Women may benefit from exercise more than men do, study says

Women likely have more respiratory, metabolic and strength demands, which yields greater results

Women may benefit more from exercise than men do, according to a 2024 observational study supported by the National Institutes of Health. The fact that women live longer than men is an old adage, but it’s one founded in science.

The Atlanta-based Centers for Disease Control and Prevention reported the life expectancy of men in 2021 was 73.5 years, and 79.3 years for women. Female life expectancy rose from a 5.1-year advantage over men in 2019 to 5.8 years in 2022.

Now, researchers say they have reason to believe exercise could be a factor.

“Even a limited amount of regular exercise can provide a major benefit, and it turns out this is especially true for women,” researcher Dr. Susan Cheng told theNIH. “Taking some regular time out for exercise, even if it’s just 20-30 minutes of vigorous exercise a few times each week, can offer a lot more gain than they may realize.”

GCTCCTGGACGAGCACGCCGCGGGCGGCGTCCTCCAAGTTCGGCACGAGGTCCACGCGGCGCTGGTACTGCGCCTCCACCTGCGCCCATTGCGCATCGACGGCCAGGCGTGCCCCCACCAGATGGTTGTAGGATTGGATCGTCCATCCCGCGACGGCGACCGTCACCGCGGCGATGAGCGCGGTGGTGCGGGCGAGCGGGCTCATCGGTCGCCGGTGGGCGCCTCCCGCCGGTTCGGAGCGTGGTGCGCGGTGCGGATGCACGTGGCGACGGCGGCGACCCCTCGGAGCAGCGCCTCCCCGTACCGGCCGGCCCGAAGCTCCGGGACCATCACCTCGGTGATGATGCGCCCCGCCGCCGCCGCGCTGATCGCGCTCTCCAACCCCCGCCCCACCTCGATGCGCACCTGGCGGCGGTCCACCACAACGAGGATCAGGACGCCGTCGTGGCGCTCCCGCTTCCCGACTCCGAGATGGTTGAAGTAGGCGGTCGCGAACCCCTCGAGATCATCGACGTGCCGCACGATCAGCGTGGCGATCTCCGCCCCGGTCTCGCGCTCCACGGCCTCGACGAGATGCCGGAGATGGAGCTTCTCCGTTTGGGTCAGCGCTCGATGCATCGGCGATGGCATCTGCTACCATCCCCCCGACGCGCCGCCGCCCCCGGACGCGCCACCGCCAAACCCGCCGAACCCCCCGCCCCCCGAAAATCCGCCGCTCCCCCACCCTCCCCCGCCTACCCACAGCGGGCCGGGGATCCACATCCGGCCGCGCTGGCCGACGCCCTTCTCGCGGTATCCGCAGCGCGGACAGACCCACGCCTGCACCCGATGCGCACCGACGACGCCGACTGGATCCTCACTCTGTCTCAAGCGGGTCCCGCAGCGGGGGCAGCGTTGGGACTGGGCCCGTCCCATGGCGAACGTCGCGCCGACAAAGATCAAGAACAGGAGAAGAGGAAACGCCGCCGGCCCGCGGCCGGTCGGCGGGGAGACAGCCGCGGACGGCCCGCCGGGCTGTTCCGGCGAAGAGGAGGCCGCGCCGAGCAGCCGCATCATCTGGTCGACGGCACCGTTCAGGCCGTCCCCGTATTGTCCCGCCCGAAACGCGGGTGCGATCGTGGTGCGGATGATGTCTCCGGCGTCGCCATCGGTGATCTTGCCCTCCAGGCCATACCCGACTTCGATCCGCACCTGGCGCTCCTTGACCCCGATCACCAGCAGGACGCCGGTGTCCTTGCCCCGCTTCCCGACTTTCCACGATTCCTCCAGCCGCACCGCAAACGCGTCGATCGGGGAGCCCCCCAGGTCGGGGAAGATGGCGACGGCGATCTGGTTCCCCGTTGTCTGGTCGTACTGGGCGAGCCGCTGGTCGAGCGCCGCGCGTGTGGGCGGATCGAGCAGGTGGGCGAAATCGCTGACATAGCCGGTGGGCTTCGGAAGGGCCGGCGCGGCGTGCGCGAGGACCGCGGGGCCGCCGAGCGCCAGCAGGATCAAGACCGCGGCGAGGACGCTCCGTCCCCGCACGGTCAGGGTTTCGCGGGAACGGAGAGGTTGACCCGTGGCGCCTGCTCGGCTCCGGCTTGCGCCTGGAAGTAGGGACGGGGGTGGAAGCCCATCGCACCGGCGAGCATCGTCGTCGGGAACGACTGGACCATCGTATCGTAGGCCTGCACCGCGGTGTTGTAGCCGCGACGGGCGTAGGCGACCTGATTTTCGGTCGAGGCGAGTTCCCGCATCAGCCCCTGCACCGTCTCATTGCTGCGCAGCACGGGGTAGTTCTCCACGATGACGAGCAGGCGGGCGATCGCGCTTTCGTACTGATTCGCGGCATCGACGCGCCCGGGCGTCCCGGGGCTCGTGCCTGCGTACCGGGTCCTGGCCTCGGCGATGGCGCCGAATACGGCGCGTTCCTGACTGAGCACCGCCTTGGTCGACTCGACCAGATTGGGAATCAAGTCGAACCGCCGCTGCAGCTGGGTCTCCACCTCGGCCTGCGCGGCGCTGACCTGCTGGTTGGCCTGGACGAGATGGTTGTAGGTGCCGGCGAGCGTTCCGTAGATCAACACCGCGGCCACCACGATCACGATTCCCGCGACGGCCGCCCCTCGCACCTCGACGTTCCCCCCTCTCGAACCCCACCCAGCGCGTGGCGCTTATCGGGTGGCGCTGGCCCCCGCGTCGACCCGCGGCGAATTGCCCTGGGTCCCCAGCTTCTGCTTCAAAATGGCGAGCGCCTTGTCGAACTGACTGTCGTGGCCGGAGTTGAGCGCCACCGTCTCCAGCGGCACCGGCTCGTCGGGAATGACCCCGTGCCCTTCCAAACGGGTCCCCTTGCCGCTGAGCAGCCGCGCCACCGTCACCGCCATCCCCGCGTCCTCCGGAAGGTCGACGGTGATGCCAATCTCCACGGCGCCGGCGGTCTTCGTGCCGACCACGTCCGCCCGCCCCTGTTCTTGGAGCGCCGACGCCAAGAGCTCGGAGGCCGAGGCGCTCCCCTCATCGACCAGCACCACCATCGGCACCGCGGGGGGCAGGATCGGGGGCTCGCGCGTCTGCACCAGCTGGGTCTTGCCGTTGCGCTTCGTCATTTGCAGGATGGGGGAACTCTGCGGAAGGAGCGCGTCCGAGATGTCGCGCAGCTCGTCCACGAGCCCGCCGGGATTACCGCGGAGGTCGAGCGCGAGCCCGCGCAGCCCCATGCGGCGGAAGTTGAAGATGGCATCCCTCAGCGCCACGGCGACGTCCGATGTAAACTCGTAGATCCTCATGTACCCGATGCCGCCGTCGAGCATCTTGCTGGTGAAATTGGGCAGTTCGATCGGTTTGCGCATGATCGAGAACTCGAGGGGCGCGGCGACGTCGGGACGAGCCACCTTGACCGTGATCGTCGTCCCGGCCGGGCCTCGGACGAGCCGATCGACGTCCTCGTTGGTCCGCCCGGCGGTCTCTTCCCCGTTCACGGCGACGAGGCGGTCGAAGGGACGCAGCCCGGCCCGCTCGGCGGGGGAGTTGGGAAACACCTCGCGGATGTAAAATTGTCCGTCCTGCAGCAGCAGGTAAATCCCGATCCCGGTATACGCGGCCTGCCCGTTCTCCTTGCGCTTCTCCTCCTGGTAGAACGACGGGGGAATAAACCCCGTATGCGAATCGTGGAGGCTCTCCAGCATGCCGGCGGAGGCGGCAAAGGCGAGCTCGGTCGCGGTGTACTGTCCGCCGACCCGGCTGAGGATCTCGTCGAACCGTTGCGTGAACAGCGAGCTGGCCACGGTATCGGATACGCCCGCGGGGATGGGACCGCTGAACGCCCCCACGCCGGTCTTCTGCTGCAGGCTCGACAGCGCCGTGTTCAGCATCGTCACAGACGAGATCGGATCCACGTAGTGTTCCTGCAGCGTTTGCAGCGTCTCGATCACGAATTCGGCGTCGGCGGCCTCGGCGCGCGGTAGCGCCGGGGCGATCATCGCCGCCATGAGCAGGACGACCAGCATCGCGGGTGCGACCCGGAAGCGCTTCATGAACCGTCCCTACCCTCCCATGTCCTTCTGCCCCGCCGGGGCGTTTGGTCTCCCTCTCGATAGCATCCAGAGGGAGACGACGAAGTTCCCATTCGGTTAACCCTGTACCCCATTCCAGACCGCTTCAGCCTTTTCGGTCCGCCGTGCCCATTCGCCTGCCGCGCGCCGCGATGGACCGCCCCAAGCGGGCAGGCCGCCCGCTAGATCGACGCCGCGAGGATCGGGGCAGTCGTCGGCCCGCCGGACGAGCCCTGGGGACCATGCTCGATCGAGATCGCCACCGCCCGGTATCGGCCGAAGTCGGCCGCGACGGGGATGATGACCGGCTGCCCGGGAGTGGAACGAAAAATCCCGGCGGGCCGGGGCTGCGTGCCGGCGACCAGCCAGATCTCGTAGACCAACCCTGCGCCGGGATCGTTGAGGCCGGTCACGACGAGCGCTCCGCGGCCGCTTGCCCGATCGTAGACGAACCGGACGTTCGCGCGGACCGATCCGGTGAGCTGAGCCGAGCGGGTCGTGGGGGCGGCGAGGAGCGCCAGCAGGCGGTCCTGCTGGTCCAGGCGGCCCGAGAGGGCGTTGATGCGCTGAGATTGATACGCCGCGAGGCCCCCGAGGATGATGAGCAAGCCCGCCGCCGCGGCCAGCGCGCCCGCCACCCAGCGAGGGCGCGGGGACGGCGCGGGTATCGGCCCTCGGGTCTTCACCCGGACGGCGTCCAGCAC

The researchers said multiple factors might account for the difference in exercise outcomes, including anatomy and physiology. For instance, women may face additional respiratory, metabolic and strength demands to perform the same exercises as men, who often naturally have more lung capacity, larger hearts and more lean body mass.

According to the study, women derived greater gain in all-cause and cardiovascular mortality risk reduction from equivalent physical activity.

“This study emphasizes that there is no singular approach for exercise,” Eric J. Shiroma, Sc.D., a program director in the clinical applications and prevention branch at the National Heart, Lung, and Blood Institute, told the NIH. “A person’s physical activity needs and goals may change based on their age, health status, and schedule — but the value of any type of exercise is irrefutable.”